Shampine LF: Solving ODEs and DDEs with residual control. Applied Numerical Mathematics 2005, 52: 113–127. 10.1016/j.apnum.2004.07.003
Thompson S, Shampine LF: A friendly Fortran DDE solver. Applied Numerical Mathematics 2006, 56(3–4):503–516. 10.1016/j.apnum.2005.04.027
Willé DR, Baker CT: DELSOL  a numerical code for the solution of systems of delaydifferential equations. Applied Numerical Mathematics 1992, 9(3–5):223–234. 10.1016/01689274(92)900178
Zivaripiran H: DDVERK90: A userfriendly implementation of an effective DDE solver. Master's thesis, University of Toronto, Canada 2005.
Daescu DN, Sandu A, Carmichael GR: Direct and adjoint sensitivity analysis of chemical kinetic systems with KPP: IInumerical validation and applications. Atmospheric Environment 2003, 37(36):5097–5114. 10.1016/j.atmosenv.2003.08.020
Dougherty EP, Hwang JT, Rabitz H: Further developments and applications of the Green's function method of sensitivity analysis in chemical kinetics. J Chem Phys 1979, 71: 1794–1808. 10.1063/1.438530
Dunker AM: The decoupled direct method for calculating sensitivities coefficients in chemical kinetics. J Chem Phys 1984, 81: 2385–2393. 10.1063/1.447938
Rihan FA: Sensitivity analysis for dynamic systems with timelags. Journal of Computational and Applied Mathematics 2003, 151(2):445–462. 10.1016/S03770427(02)006593
Sandu A, Daescu DN, Carmichael GR: Direct and adjoint sensitivity analysis of chemical kinetic systems with KPP: Part Itheory and software tools. Atmospheric Environment 2003, 37(36):5083–5096. 10.1016/j.atmosenv.2003.08.019
Bischof C, Khademi P, Mauer A, Carle A: Adifor 2.0: Automatic differentiation of Fortran 77 programs. Computing in Science and Engineering 1996, 3(3):18–32. 10.1109/99.537089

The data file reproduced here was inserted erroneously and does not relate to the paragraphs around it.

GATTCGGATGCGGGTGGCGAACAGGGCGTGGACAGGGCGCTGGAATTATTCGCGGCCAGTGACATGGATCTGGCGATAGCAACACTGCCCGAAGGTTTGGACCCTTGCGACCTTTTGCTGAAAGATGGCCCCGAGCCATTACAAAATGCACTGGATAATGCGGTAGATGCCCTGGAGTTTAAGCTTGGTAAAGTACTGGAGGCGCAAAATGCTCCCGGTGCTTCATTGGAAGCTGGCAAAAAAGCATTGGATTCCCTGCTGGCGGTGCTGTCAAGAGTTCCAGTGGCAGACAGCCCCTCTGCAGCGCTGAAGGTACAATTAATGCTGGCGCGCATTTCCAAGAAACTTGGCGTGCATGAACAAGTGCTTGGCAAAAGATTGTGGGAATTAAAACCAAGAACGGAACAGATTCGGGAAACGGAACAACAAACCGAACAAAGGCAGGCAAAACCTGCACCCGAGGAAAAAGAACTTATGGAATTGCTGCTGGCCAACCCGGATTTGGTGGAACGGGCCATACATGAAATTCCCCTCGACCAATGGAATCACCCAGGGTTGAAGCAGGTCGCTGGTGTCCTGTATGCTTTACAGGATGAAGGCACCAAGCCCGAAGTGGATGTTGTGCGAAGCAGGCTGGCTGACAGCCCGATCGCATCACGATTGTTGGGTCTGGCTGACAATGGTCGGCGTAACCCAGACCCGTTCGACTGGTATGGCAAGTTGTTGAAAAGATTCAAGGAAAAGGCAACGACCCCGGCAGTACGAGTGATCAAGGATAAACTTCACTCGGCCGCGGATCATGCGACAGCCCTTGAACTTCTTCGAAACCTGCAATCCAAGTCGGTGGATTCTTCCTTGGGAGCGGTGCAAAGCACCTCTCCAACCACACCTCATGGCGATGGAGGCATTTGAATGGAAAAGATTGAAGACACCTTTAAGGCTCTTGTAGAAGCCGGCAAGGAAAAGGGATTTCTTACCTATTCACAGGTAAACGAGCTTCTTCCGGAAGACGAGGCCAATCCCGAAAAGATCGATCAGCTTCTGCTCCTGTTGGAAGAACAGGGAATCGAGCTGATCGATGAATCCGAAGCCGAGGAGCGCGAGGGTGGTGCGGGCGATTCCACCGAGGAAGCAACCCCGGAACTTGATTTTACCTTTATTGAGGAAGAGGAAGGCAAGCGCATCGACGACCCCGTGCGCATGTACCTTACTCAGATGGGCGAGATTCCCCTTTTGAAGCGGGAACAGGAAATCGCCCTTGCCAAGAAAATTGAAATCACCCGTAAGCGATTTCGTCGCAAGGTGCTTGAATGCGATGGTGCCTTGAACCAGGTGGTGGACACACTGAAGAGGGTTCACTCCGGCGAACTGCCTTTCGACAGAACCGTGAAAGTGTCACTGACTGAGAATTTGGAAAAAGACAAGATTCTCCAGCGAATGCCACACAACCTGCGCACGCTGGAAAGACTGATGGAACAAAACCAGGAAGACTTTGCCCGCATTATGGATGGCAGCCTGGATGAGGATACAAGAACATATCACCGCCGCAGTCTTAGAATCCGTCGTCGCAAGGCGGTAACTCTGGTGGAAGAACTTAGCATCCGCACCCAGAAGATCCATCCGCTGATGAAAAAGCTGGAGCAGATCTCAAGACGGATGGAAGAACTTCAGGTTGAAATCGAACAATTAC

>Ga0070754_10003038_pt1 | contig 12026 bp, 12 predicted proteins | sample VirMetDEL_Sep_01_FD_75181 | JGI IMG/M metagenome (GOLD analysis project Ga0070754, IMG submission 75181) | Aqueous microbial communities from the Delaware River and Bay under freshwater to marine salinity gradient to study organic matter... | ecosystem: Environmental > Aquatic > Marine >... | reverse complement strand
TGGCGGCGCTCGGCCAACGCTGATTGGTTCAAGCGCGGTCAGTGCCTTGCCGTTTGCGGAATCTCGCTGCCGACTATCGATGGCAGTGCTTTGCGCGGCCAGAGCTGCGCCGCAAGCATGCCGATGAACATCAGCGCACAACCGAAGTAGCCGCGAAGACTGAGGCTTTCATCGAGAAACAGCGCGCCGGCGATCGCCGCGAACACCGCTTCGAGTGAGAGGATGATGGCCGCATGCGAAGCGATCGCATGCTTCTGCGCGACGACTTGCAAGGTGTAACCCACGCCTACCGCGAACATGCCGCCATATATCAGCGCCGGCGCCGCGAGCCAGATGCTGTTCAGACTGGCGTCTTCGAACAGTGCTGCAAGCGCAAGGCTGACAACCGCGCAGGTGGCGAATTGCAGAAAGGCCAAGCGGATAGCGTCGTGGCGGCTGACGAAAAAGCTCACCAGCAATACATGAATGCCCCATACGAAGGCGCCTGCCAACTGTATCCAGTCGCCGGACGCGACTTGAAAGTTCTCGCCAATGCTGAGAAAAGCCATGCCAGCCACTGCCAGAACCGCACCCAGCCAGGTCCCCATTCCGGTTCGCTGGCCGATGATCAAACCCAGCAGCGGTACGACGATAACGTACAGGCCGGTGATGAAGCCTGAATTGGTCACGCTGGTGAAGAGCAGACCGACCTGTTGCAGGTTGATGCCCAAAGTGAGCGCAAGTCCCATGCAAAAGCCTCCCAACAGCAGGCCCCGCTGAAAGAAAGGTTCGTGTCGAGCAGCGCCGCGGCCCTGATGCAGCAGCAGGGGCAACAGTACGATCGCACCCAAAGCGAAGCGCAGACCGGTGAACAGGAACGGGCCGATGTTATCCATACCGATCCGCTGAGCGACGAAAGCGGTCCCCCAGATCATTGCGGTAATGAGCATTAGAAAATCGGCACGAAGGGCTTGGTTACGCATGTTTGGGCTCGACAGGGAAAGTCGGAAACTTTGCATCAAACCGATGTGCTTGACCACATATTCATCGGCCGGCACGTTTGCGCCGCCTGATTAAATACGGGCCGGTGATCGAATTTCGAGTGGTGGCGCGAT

Hwang D, Byun DW, Odman MT: An automatic differentiation technique for sensitivity analysis of numerical advection schemes in air quality models. Atmospheric Environment 1997, 31(6):879–888. 10.1016/S13522310(96)002403
Griewank A, Juedes D, Mitev H, Utke J, Vogel O, Walther A: ADOLC: A package for the automatic differentiation of algorithms written in C/C++. 1999.
Wu WH, Wang FS, Chang MS: Dynamic sensitivity analysis of biological systems. BMC Bioinformatics 2008, 9: S17. 10.1186/147121059S12S17
Fowler AC, McGuinness MJ: A delay recruitment model of the cardiovascular control system. Journal of Mathematical Biology 2005, 51(5):508–526. 10.1007/s0028500503391
Rangamani P, Sirovich L: Survival and apoptotic pathways initiated by TNF α : modeling and predictions. Biotechnol Bioeng 2007, 97(5):1216–1229. 10.1002/bit.21307
Ashe PC, Berry MD: Apoptotic signaling cascades. Prog Neuropsychopharmacol Biol Psychiatry 2003, 27: 199–214. 10.1016/S02785846(03)000162
Beg AA, Sha WC, Bronson RT, Ghosh S, Baltimore D: Embryonic lethality and liver degeneration in mice lacking the RelA component of NF κ B. Nature 1995, 376: 167–170. 10.1038/376167a0
Beg AA, Baltimore D: An essential role for NF κ B in preventing TNF α induced cell death. Science 1996, 274: 782–784. 10.1126/science.274.5288.782
Bentele M, Lavrik I, Ulrich M, Stosser S, Heermann DW, Kalthoff H, Krammer PH, Eils R: Mathematical modeling reveals threshold mechanism in CD95induced apoptosis. J Cell Biol 2004, 166: 839–851. 10.1083/jcb.200404158
Cho KH, Shin SY, Kolch W, Wolkenhauer O: Experimental design in systems biology, based on parameter sensitivity analysis using a Monte Carlo method: a case study for the TNFαmediated NFκB signal transduction pathway. Simulation 2003, 79: 726–739. 10.1177/0037549703040943